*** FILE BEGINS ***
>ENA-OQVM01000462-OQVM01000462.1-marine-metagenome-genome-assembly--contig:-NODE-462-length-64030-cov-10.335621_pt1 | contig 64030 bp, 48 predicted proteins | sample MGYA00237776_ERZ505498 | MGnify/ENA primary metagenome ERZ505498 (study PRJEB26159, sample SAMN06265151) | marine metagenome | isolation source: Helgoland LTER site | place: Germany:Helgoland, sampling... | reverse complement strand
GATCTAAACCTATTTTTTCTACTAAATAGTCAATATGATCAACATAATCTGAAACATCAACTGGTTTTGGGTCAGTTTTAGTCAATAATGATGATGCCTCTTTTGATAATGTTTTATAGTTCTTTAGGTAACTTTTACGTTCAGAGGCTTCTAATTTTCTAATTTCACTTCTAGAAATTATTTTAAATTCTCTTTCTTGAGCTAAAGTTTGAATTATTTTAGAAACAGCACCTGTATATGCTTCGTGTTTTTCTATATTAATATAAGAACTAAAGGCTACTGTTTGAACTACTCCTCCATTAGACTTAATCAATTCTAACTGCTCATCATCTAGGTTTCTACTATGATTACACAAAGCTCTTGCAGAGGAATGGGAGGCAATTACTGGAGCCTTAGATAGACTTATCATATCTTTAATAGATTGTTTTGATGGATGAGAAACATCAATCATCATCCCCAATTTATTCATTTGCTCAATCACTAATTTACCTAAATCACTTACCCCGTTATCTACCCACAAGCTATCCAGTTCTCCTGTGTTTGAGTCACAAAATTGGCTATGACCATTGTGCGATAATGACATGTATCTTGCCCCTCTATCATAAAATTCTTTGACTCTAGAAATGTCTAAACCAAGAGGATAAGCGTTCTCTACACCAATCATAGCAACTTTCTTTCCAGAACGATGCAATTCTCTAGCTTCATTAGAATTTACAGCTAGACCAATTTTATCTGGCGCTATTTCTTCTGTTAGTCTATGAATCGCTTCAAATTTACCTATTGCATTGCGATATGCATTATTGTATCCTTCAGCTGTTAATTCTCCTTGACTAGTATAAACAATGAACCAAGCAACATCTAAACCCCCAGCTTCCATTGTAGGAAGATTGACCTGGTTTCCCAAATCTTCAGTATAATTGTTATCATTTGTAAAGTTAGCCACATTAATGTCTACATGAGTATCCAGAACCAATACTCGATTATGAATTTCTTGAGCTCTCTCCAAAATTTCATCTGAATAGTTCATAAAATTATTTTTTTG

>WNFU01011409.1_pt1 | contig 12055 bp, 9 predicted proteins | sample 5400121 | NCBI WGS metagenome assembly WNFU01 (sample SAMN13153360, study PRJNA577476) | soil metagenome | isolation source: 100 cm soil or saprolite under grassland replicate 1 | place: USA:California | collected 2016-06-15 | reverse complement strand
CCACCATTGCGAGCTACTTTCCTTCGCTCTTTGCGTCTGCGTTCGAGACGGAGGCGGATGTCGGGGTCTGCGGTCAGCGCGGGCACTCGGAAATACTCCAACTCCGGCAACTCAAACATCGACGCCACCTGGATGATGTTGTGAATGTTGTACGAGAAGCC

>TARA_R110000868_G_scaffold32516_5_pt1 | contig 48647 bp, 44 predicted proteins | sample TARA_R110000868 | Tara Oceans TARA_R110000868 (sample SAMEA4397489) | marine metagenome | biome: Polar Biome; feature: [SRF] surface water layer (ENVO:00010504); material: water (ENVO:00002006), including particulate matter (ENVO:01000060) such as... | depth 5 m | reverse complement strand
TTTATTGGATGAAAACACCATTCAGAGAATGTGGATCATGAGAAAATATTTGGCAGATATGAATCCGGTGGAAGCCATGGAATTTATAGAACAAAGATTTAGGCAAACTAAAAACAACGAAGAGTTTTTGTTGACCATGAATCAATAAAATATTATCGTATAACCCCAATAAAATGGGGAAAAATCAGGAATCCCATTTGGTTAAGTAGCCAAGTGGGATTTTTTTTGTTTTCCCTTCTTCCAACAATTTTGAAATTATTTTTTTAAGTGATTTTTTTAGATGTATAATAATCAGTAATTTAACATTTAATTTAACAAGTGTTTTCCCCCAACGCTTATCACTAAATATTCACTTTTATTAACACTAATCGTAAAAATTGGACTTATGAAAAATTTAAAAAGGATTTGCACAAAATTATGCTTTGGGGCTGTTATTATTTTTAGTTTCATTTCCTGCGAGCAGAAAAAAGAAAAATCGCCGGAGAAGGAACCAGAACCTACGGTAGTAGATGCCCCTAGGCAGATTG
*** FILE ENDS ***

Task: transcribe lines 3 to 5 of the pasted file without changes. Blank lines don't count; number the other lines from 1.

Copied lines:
>WNFU01011409.1_pt1 | contig 12055 bp, 9 predicted proteins | sample 5400121 | NCBI WGS metagenome assembly WNFU01 (sample SAMN13153360, study PRJNA577476) | soil metagenome | isolation source: 100 cm soil or saprolite under grassland replicate 1 | place: USA:California | collected 2016-06-15 | reverse complement strand
CCACCATTGCGAGCTACTTTCCTTCGCTCTTTGCGTCTGCGTTCGAGACGGAGGCGGATGTCGGGGTCTGCGGTCAGCGCGGGCACTCGGAAATACTCCAACTCCGGCAACTCAAACATCGACGCCACCTGGATGATGTTGTGAATGTTGTACGAGAAGCC

>TARA_R110000868_G_scaffold32516_5_pt1 | contig 48647 bp, 44 predicted proteins | sample TARA_R110000868 | Tara Oceans TARA_R110000868 (sample SAMEA4397489) | marine metagenome | biome: Polar Biome; feature: [SRF] surface water layer (ENVO:00010504); material: water (ENVO:00002006), including particulate matter (ENVO:01000060) such as... | depth 5 m | reverse complement strand